Fact: In the past, larger incisions were needed during meniscus surgery. Advances in surgical equipment now enable tiny incisions or small poke holes to be used. Surgeons insert tools and a camera through these slits to either repair the meniscus or trim away damaged areas, a procedure lasting about an hour.

Myth: Failure rates for meniscus repair surgery are high.
Fact: 2013 research in the American Journal of Sports Medicine notes that many prior studies suggested between 20% and 40% of meniscus tears repaired surgically later re-tear with higher re-tear rates in medial (or the inside of your knee) versus lateral (or the outside of your knee) meniscal repair. But the 2013 research indicated those numbers were inflated, with less than 10% of meniscus patients experiencing a re-tear. Patient selection and the pre- and postoperative rehab program is essential.

Myth: Meniscus surgery will require patients to keep the knee immobilized for an extended period.
Fact: After the same-day procedure, patients can bear weight on the knee within a day or two but must wear a brace to keep the leg straight for 4 weeks. Physical therapy exercises are begun within days and the patient must bend the knee to 90º to avoid any long-term stiffness. While meniscus repair surgery generally takes longer to recover from because some of the meniscus has been preferred, this is still a more optimal result. Most patients that undergo meniscus repair will fully recover within about 6 weeks after wearing a knee brace and/or using crutches during that period. Patients with a small portion of their meniscus removed can expect to recover in 5 weeks.

Fact: All patients who require meniscus surgery must insist upon a plain, standing x-ray even if they have an MRI to avoid worsening symptoms.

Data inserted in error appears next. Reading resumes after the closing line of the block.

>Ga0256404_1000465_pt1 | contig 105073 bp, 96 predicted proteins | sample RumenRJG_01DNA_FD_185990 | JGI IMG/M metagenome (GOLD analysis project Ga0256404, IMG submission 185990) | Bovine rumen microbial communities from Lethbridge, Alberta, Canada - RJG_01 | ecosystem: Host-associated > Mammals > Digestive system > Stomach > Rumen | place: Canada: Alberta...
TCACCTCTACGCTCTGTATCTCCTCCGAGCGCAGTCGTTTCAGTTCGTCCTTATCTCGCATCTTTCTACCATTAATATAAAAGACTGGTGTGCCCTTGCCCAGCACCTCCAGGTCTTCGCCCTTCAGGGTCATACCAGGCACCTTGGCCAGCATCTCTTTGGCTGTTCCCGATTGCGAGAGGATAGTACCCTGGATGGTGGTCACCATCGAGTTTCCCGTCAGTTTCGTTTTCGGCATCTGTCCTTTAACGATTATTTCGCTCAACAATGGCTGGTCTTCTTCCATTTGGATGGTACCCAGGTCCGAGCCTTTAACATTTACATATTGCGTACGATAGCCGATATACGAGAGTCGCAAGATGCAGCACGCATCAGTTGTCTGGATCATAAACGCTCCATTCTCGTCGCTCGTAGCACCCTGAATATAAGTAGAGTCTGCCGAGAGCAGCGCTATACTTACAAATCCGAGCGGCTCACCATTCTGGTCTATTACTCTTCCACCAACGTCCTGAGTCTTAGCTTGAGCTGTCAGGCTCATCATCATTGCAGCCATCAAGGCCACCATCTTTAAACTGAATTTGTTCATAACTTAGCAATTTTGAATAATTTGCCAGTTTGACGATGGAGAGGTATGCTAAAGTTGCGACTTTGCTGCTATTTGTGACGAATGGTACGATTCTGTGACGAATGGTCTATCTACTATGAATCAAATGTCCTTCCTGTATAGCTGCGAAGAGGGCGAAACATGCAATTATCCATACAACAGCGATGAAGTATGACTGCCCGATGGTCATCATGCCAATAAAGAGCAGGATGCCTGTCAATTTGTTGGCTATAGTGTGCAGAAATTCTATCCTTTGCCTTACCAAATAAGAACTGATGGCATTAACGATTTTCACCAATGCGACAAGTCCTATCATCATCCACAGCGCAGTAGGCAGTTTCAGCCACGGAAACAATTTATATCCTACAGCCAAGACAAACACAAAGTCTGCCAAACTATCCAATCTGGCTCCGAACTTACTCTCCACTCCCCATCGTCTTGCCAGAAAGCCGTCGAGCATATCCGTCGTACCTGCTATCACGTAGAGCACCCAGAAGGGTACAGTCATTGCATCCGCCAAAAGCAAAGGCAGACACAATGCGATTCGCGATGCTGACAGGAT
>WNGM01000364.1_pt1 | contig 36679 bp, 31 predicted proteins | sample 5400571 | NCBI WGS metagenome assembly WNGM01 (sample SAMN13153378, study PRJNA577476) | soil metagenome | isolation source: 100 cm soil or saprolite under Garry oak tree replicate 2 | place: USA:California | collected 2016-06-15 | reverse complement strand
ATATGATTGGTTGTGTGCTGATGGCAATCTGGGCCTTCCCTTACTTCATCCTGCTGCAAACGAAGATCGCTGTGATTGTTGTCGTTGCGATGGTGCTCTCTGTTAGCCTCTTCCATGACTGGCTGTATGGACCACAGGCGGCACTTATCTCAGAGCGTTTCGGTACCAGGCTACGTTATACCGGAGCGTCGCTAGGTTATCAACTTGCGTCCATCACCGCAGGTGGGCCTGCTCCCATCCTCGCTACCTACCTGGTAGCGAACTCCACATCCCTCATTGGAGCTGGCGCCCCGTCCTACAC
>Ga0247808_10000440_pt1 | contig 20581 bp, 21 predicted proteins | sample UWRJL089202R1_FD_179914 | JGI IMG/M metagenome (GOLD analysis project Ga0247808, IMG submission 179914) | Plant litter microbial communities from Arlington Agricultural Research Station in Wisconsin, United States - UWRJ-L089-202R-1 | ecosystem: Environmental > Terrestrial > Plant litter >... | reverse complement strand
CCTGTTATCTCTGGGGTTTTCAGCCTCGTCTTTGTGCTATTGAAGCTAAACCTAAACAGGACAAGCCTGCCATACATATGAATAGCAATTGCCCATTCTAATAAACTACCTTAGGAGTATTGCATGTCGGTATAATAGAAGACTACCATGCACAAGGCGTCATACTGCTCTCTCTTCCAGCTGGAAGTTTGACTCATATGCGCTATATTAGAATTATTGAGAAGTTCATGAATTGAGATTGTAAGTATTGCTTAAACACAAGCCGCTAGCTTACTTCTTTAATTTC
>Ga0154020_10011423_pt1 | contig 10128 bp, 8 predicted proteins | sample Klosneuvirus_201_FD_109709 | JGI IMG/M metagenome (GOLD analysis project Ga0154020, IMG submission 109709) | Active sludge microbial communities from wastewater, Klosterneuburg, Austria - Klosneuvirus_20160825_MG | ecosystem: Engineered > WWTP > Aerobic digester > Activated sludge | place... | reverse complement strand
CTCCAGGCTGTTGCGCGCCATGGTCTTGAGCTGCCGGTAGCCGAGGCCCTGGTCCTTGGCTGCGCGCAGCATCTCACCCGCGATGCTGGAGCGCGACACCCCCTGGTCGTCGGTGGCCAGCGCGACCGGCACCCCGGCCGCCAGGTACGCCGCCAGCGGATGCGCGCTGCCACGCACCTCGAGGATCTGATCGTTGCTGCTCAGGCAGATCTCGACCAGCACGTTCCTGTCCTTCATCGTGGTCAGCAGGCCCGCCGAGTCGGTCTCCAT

Kevin D. Plancher, MD, is a board-certified orthopaedic surgeon and the founder of Plancher Orthopaedics & Sports Medicine.

Plancher Orthopaedics & Sports Medicine is a group of fellowship-trained surgeons with expertise in knee, hip, and shoulder arthroplasty, sports medicine, hand and microvascular surgery, foot and ankle and cartilage specialty procedures. Offices are located in NYC and Greenwich, CT with office hours 6 days a week. http://www.plancherortho.com


Time to Tee Up: Preparing Your Shoulders for Golf Season

Posted in Press Releases, Shoulder Injuries | April 4, 2017

Dr. Kevin Plancher with Plancher Orthopaedics & Sports Medicine explains golf-related shoulder injuries and offers tips on preseason conditioning.

New York, NY & Greenwich, CT (PRWEB) April 04, 2017

As temperatures rise with the start of spring, so do golfers’ hopes for their next eagle or hole in one. But such feats aren’t possible unless golfers’ shoulders are primed and ready – a goal preseason conditioning can promote, says orthopaedic surgeon Kevin D. Plancher, MD, founder of Plancher Orthopaedics & Sports Medicine.

Because shoulders are so crucial to golfing, they also account for a large chunk of injuries experienced by golfers. For amateur golfers – who number more than 37 million in the United States – the shoulder is the fourth most commonly injured body area, according to the Orthopedic Journal at Harvard Medical School.

“The fact is, playing golf well relies heavily on the strength and fitness of the muscles, tendons and joints in the shoulders just to drive the ball off the tee,” Dr. Plancher says. “As much as golf involves the entire body, a solid golf game isn’t attainable without your shoulders working well.”

Common Golf-Related Shoulder Injuries
What are the most prevalent shoulder injuries stemming from golfing? Essentially, Dr. Plancher says they fall into three types:

Overuse injuries caused by too much golfing and/or poor form. These include rotator cuff tendon inflammation and tears.

Traumatic injuries that happen suddenly during play. These include strains and tears.

Joint degeneration caused primarily by aging. These include arthritis and bone spurs.

Many golf-related shoulder injuries are preventable with forethought and common-sense measures, notes Dr. Plancher, also a Clinical Professor in Orthopaedics at Albert Einstein College of Medicine in New York.

“Do sensible things, such as stopping play if your shoulder starts hurting during a game,” he says. “Avoid carrying a golf bag with a sore shoulder, and learn good technique for your swing.”

Preseason conditioning tips
Joining other top preventive measures to avoid shoulder injuries from golfing is embarking on preseason training well in advance of your first springtime tee time, Dr. Plancher says. Ideally, preseason training exercises will improve the strength, endurance and flexibility of the shoulder’s rotator cuff, shoulder blade muscles, large back muscles and large chest muscles.